Add Yet Another Flavor of the Month

It never seems to end, the small sample size mania that engulfs Cardinal Nation seemingly every season.  The emergence of the one or sometimes two players who make a grand entrance and dazzle the faithful into instant adoration.

Why do I couch it as “never seems to end”?  Because such phenomena more often than not eventually become no more than a mirage, a short term preoccupation that will more than likely turn out to be not what it seemed to be, leaving us bereft and still thirsty for the actual thing.

The newest of such flavor of the month players is one Jeremy Hazelbaker.  Hazelbaker, a 28 year old career minor leaguer who now resides with his third organization in eight seasons in professional baseball, has become the latest act in Small Sample Size Theater:  St. Louis Cardinals Edition.  Hazelbaker is in his second season with the Cardinals organization after languishing for five minor league seasons in the Red Sox organization and one full season and one partial in the Dodgers minor league system before being released and picked up by the Cardinals.  Until now, Hazelbaker hasn’t sniffed the major leagues with any organization, but a twist of fate leading to an injury to shortstop Ruben Tejada gave Hazelbaker the opportunity he had long been denied, a spot on a major league roster.

He has made the most of it in the first week of the season, hitting 2 home runs in his six plate appearances so far.  For a fanbase that has seen its team swept in the first series of the new season, Hazelbaker is a large drink of water to a thirsty crowd.    Drinking too much can be a problem, however.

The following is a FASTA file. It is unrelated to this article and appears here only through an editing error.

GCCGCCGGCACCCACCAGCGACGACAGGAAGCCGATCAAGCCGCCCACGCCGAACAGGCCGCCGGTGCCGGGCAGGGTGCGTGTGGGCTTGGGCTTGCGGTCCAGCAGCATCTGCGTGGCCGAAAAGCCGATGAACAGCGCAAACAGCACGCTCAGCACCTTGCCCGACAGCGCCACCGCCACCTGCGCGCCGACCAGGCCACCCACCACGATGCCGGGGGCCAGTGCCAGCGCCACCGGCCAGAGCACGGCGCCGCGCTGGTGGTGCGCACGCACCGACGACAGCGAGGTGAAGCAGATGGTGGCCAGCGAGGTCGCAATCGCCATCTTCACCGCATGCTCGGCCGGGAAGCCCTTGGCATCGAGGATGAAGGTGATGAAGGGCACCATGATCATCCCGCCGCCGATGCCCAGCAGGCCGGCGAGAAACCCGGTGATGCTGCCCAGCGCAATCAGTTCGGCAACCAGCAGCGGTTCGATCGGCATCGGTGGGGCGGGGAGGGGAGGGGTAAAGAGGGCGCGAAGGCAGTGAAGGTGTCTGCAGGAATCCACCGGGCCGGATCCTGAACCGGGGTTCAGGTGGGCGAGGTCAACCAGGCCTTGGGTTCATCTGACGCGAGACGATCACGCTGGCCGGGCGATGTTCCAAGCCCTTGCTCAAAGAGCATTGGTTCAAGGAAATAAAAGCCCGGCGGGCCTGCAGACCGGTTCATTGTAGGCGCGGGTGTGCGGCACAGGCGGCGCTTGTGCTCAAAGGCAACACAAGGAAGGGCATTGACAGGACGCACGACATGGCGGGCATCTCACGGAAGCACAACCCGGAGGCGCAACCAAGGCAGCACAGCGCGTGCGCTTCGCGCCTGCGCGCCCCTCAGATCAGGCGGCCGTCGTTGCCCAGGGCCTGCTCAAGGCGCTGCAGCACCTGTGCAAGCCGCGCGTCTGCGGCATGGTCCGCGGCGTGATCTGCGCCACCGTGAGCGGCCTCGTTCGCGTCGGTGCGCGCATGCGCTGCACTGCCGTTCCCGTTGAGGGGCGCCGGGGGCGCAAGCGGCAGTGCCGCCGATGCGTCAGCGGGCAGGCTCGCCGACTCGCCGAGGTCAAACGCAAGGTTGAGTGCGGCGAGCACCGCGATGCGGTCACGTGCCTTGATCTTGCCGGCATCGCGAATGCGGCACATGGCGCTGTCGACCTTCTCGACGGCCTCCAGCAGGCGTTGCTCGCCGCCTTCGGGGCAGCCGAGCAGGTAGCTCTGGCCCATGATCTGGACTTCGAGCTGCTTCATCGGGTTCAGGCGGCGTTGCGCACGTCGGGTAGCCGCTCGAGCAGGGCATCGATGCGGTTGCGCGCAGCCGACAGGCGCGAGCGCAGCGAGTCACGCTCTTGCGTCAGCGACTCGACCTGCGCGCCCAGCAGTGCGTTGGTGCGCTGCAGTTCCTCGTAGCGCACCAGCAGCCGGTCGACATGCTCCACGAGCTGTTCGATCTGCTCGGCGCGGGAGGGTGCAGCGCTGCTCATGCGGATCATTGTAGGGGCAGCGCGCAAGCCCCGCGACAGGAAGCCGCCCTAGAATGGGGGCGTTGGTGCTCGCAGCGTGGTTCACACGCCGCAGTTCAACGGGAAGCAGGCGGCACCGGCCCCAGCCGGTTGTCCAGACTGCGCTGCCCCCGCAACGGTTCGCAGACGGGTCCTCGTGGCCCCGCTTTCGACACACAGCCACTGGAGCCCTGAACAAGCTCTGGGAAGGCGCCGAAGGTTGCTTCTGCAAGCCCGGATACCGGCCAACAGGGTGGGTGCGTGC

I preach this all the time, and yet I don’t know why I do because it never gets through.  NEVER, NEVER NEVER, get too excited (or become too disgusted) with small sample size performance.  I really mean NEVER.

Jeremy Hazelbaker may be the biggest surprise since the rise of Donald Trump, and have a great resurgent major league career, but he also may be a complete dud and end up in obscurity, like so many other flashes in the pan have done.  No one is going to know the end of this book for a good long while.

In the meantime, last season’s most popular flavor, Randal Grichuk, is now wondering where he stands.  Who is the real Randal Grichuk?   Will the struggling Grichuk return to his former popular status?  Or will he find himself occupying the Peter Bourjos Memorial bench spot?

Stay tuned for new episodes of “As The Outfield Churns”, produced and directed by Michael Scott Matheny.


So long, folks.


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1 Comment

  1. Baseballmania

     /  April 9, 2016

    I posted under the wrong topic, my bad.



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